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Portal:Freedom of speech

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https://en.wikipedia.org/wiki/Portal:Freedom_of_speech

The Freedom of speech portal

Eleanor Roosevelt and the Universal Declaration of Human Rights (1948)—Article 19 states that "Everyone has the right to freedom of opinion and expression; this right includes freedom to hold opinions without interference and to seek, receive and impart information and ideas through any media and regardless of frontiers".

Freedom of speech is a principle that supports the freedom of an individual or a community to articulate their opinions and ideas without fear of retaliation, censorship, or legal sanction. The term freedom of expression is usually used synonymously but, in legal sense, includes any activity of seeking, receiving, and imparting information or ideas, regardless of the medium used.

The right to freedom of expression is recognized as a human right under article 19 of the Universal Declaration of Human Rights (UDHR) and recognized in international human rights law in the International Covenant on Civil and Political Rights (ICCPR). Article 19 of the UDHR states that "everyone shall have the right to hold opinions without interference" and "everyone shall have the right to freedom of expression; this right shall include freedom to seek, receive and impart information and ideas of all kinds, regardless of frontiers, either orally, in writing or in print, in the form of art, or through any other media of his choice". The version of Article 19 in the ICCPR later amends this by stating that the exercise of these rights carries "special duties and responsibilities" and may "therefore be subject to certain restrictions" when necessary "[f]or respect of the rights or reputation of others" or "[f]or the protection of national security or of public order (order public), or of public health or morals". ( Full article...)

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Taufiq Ismail supported Sastra, not "Langit Makin Mendung"
"Langit Makin Mendung" ("The Sky is Increasingly Cloudy") is a controversial Indonesian short story. Published in Sastra magazine under the pen name Kipandjikusmin in August 1968, it tells the story of Muhammad descending to Earth with the angel Gabriel to investigate the decreasing number of Muslims entering heaven, only to find that Muslims in Indonesia have begun fornicating, drinking alcohol, waging war on Muslims, and otherwise going against the tenets of Islam because of nasakom, a government policy during Sukarno's administration that combined nationalism, religion, and communism. Unable to do anything to stop the rampant sinning, Muhammad and Gabriel watch the political maneuvering, crime, and famine in Jakarta in the form of eagles. Upon publication, "Langit Makin Mendung" drew heavy criticism for its depictions of Allah, Muhammad, and Gabriel. Sastra was banned in North Sumatra, and the magazine's offices in Jakarta were attacked. Despite published apologies from the writer and publisher, the head editor of Sastra, HB Jassin, was tried for blasphemy; he was later sentenced to a one-year suspended sentence. Critical views of the story vary; the story has been compared to Dante's Divine Comedy for its depiction of a man on a spiritual quest with a spiritual companion, yet criticized for depicting Allah, Muhammad, and Gabriel in a negative light. The legal case itself has been subject to debate, with both sides arguing freedom of expression and the scope of imagination.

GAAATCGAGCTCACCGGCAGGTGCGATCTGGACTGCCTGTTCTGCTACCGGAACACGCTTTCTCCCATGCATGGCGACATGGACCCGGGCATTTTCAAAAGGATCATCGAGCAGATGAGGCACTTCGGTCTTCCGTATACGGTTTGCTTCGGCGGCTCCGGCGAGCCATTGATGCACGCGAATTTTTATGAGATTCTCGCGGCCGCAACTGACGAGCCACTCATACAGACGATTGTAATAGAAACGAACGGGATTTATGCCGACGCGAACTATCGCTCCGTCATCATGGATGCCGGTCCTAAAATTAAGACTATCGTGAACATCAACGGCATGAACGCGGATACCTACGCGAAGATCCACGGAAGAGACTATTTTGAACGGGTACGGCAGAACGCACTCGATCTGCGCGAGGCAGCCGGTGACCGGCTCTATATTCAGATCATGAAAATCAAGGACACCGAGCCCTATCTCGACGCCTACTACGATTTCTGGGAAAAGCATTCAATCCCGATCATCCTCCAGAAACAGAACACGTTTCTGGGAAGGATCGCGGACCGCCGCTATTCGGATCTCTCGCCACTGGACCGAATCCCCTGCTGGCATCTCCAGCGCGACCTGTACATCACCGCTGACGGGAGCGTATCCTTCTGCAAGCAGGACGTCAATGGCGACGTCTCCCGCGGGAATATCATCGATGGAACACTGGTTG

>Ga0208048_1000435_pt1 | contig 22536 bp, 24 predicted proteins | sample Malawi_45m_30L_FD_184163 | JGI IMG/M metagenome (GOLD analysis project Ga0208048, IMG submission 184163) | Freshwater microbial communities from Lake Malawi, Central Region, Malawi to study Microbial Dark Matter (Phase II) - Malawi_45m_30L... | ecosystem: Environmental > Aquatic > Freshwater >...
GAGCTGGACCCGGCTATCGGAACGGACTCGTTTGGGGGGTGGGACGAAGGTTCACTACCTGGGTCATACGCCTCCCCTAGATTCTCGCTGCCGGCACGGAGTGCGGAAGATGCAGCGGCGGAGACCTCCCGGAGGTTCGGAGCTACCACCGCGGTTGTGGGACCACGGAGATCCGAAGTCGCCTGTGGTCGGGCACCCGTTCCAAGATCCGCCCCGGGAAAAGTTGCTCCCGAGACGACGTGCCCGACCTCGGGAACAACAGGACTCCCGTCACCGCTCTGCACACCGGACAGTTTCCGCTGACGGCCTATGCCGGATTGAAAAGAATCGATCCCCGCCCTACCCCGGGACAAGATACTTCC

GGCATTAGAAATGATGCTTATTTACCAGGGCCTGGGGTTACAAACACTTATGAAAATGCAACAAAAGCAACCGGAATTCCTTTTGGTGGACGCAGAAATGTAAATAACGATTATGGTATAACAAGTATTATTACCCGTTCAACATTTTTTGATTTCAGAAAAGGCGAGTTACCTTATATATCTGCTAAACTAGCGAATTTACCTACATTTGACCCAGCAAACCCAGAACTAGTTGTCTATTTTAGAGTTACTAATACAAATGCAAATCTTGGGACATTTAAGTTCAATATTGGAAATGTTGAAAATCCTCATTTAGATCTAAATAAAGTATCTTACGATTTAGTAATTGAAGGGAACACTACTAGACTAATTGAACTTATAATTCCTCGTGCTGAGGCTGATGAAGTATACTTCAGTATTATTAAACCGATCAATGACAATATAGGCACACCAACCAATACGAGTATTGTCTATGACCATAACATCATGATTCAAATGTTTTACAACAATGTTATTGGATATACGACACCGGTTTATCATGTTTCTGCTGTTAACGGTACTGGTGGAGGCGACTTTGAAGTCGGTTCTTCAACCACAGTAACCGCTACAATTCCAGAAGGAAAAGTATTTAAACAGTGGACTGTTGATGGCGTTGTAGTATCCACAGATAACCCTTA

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The following are images from various freedom of speech-related articles on Wikipedia.

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Emma Goldman
Emma Goldman was an anarchist known for her political activism, writing, and speeches. She was lionized as a free-thinking "rebel woman" by admirers, and derided as an advocate of politically-motivated murder and violent revolution by her critics. Born in the province of Kaunas, Lithuania she moved with her sister Helena to Rochester, New York in the United States at the age of sixteen. Attracted to anarchism after the Haymarket Riot, Goldman was trained by Johann Most in public speaking and became a renowned lecturer, attracting crowds of thousands. The writer and anarchist Alexander Berkman became her lover, lifelong intimate friend and comrade. Together they planned to assassinate Henry Clay Frick as an act of propaganda of the deed. Though Frick survived, Berkman was sentenced to twenty-two years in prison. In 1917 Goldman and Berkman were sentenced to two years in jail for conspiring to "induce persons not to register" for the newly instated draft. After their release from prison, they were arrested – with hundreds of others – and deported to Russia. Initially supportive of that country's Bolshevik revolution, Goldman quickly voiced her opposition to the Soviet use of violence and the repression of independent voices. Eventually she traveled to Spain to participate in that nation's civil war. She died in Toronto on 14 May 1940.

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Norman Rockwell

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Mike Godwin
Mike Godwin, ( Cyber Rights, 2003, p. 17.)

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